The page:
C first =k*P max *R/k*P min *R
C first =P max /P min
but for a screen with adjustable reflectivity, such as an active screen, Cactive can be larger than Cfirst because darker parts of the image can be reproduced on darker parts of the screen:
C active =k*P min *R max /k*P min *R min
C active =R max /R min *P min /P min
C active =R max /R min *C first
and in the example Rmax/Rmin=4, so the contrast ratio of the system with the active screen can be 4 times greater than the contrast ratio of the system with a screen having a fixed reflectivity, even though the greatest reflectivity achievable for a screen used in the system having an active screen may be less than the reflectivity of the system having a screen with the fixed reflection.
Ambient light can significantly reduce contrast ratio, but with an active screen, an increase in contrast ratio can be achieved in the presence of ambient light. With respect to a system using a screen with a fixed reflectivity in similar conditions, an active screen can increase contrast ratio by as much as Rmax/Rmin, independent of ambient light level.
Reflectivity of a zone 220 may be changed on a scene-by-scene basis, on a frame-by-frame basis, on a color sub-field-by-color sub-field basis or on some other temporal basis. Reflectivity of a zone 220 may further be changed in response to changes in viewing conditions, e.g., changes in ambient light, or in response to changes in user preferences. Appropriate adjustments in projected image intensity may be made in coordination with changes in the reflectivity of the viewing surface.
The reflectivity of the viewing surface may have more than two states. While the foregoing example depicted a binary case, it will be readily apparent that this example can be extended to any number or granularity of reflectivity values.
While the foregoing determination of highest desired power and adjustment of viewing surface reflectivity can be performed on a frame-by-frame basis substantially concurrently with the receipt of the incoming image data when sufficient processing speed is available, it may be desirable to take into account response times for the projection sub-system and the screen sub-system when generating control signals for one or the other. This can include buffering to induce a delay between the incoming video feed and the subsequent projection of light corresponding to that feed in order to allow time for the screen elements to respond and/or buffering to delay audio to keep it synchronized with the projected images. This may further include averaging the desired reflectivity per frame over a time compatible with a response in the screen elements or it may include root mean squared (RMS) type signal averaging. Prediction of expected reflectivity based on a rate of change may also be used to achieve greater visual fidelity. Other forms of buffering or other variable delay between processing and projection may also be included.
Light generated from light source 920 further may be directed onto a color modulator 922. Color modulator 922 may be a spatial light modulator, such as a micromirror array, a color filter and/or a multi-colored light source. The color modulator 922 generates colored rays of light for projection on the screen 912 as spots of light. The color modulator 922 controls the average hue, colorfulness and brightness for the light spot for a given frame period or sub-field.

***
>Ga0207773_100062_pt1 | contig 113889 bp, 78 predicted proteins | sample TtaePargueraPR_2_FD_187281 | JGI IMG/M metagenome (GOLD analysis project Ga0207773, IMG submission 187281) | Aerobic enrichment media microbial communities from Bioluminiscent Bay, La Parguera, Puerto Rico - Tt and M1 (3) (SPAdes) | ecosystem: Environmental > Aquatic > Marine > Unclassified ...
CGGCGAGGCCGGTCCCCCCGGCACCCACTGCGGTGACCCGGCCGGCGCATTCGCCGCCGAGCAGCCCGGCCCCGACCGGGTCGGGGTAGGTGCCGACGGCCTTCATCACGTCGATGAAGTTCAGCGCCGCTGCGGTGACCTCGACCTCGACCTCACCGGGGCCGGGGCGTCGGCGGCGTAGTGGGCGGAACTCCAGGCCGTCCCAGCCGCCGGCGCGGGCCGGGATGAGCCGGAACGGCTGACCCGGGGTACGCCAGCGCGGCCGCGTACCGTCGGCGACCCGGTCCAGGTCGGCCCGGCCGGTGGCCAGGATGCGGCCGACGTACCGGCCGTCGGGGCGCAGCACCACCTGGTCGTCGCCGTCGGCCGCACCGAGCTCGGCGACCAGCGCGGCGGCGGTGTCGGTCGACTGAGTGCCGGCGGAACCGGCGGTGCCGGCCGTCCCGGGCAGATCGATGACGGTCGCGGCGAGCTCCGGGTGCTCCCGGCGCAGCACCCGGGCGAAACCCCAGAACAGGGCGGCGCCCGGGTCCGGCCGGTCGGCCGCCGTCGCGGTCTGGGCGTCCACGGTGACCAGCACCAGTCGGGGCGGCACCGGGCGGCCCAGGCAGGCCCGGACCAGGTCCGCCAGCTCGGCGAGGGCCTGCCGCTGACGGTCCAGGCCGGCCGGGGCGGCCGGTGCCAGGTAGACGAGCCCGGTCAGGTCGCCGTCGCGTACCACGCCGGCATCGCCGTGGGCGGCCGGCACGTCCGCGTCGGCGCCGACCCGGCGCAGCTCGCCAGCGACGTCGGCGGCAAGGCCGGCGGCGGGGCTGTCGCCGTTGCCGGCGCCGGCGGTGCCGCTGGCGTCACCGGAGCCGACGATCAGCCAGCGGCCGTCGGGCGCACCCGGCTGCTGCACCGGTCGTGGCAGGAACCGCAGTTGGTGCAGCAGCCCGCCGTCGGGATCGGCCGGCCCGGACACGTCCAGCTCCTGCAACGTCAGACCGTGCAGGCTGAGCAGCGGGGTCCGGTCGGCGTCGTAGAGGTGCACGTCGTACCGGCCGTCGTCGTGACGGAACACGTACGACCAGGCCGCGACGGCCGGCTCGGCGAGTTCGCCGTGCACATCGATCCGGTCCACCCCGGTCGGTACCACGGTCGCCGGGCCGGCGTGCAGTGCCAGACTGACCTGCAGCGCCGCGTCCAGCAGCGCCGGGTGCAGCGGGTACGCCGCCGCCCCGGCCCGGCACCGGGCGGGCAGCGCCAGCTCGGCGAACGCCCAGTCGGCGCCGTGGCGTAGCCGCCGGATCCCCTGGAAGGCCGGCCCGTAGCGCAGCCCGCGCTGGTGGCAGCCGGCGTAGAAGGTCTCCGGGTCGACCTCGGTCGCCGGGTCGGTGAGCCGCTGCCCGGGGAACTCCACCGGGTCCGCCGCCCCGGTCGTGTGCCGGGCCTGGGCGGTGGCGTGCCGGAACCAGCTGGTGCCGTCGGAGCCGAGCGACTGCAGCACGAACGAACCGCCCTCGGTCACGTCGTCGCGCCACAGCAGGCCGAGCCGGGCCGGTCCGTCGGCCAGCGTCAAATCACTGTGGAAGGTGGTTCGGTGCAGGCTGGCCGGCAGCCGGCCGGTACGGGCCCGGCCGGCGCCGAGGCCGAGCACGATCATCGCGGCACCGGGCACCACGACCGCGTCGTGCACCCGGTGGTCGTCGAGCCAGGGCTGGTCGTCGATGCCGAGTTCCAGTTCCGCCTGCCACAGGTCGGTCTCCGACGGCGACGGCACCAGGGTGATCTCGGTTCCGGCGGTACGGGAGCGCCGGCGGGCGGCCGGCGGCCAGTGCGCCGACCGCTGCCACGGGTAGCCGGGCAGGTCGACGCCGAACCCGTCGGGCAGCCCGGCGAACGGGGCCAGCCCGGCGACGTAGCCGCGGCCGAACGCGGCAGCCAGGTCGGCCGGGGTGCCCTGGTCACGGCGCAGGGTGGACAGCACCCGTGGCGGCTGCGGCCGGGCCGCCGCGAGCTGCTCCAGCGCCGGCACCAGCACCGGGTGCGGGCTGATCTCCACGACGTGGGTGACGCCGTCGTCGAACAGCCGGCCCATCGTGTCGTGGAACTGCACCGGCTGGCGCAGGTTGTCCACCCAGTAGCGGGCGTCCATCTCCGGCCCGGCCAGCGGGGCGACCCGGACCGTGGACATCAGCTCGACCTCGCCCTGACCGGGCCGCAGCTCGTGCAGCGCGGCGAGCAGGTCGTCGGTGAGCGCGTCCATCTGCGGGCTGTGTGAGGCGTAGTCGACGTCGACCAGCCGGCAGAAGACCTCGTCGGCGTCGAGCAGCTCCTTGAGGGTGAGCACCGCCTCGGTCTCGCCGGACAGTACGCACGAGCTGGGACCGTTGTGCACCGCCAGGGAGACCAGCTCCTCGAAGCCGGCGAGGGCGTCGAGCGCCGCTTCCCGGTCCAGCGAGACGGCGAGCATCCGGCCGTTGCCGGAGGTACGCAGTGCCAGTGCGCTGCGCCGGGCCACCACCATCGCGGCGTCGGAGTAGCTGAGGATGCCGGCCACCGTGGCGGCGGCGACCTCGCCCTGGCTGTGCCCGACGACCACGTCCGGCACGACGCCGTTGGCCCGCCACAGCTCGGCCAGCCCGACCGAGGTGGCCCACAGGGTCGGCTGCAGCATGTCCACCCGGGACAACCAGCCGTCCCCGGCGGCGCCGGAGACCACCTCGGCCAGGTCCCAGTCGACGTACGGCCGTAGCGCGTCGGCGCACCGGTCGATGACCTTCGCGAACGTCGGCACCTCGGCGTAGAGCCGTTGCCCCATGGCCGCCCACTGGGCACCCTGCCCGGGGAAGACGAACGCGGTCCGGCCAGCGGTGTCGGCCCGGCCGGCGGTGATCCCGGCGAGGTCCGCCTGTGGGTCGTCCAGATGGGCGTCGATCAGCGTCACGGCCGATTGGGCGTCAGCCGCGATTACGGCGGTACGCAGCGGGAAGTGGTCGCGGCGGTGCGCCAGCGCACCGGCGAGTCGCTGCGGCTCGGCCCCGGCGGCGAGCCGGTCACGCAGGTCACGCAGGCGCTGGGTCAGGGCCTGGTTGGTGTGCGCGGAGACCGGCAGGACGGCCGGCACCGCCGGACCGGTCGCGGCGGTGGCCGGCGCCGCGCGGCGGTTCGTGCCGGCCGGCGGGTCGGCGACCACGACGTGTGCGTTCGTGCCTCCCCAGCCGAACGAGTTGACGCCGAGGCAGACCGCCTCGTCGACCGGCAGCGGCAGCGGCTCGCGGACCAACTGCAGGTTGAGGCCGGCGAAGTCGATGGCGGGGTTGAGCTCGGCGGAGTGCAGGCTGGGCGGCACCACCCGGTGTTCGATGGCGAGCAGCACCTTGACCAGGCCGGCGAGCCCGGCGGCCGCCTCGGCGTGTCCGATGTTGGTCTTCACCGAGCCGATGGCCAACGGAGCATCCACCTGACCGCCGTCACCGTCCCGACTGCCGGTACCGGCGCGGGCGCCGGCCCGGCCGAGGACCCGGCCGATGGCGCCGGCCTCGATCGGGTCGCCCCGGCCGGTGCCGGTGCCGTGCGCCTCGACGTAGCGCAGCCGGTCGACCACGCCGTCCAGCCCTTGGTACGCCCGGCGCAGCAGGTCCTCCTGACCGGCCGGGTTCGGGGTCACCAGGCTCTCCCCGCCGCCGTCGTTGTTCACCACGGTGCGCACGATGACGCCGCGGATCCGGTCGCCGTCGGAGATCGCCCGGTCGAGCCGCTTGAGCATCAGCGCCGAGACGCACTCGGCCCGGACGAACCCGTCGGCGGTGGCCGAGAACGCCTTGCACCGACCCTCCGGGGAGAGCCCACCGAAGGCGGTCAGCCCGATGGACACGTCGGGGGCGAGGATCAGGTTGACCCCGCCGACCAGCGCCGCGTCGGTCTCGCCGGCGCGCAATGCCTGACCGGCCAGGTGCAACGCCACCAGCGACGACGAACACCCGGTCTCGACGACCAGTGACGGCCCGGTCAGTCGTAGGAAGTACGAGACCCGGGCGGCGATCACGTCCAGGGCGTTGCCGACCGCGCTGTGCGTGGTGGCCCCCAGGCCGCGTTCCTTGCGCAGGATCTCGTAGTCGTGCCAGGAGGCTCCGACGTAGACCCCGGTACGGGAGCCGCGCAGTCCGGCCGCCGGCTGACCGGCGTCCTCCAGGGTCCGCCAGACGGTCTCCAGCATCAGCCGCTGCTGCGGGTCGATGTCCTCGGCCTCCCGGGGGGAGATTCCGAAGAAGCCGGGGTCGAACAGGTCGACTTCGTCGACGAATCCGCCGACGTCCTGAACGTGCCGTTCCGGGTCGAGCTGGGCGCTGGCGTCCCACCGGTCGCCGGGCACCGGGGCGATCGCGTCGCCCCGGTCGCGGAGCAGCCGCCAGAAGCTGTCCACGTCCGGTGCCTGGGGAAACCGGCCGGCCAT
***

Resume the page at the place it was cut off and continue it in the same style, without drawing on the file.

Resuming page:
For some embodiments, the color modulator 922 is integral with the light source 920. Alternatively, the color modulator 922 may be independent of the light source 920. Regardless of the configuration, the combination of a light source and a color modulator produces the color light array for projection of the output image.
Projection system 900 may further include a modulator drive control 918 configured to manage generation of the projected image from the light engine 904 in response to control signals from the image processing unit 902. Light emitted from the light source 920 is modulated by color modulator 922, as directed by modulator drive control 918, and passed through projection optics 924 onto screen 912. Projection optics 924 may include one or more projection lenses. Typically, projection optics 924 are adapted to focus, size, and position the output image on screen 912. Optionally, a motion detector 928, such as an accelerometer, may be included to detect movement of the light engine 904. When movement is detected, alignment of the projection system could be invoked automatically to maintain appropriate alignment between the light engine 904 and the screen 912. Alignment of the projection system is described with reference to
In operation, image data 916 for a desired image is received by the image processing unit 902. The image processing unit 902 generates control signals for use by the light engine 904 and screen drive control 914 such that the light engine 904 will be directed to project the spots of light having the appropriate hue, colorfulness and brightness and the modulated screen 912 will be directed to correspondingly modulate its elements to the desired reflectivity to approximate the desired output image on the screen 912. The screen 912 provides an ON or OFF state on a per element basis. When a given element is ON, then the surface of the associated element is reflective, as explained previously in the case of a front-projection system, or transmissive, as explained previously in the case of a rear-projection system. When a given element is OFF, then the surface of the associated element is black or non-reflective as explained previously, in the case of a front-projection system, or opaque or non-transmissive as explained previously, in the case of a rear-projection system. As noted previously, the elements of screen 912 may further assume states, i.e., levels of reflectivity or transmissivity, between their ON and OFF states and the control circuit would generate control signals specifying the desired level of reflectivity or transmissivity.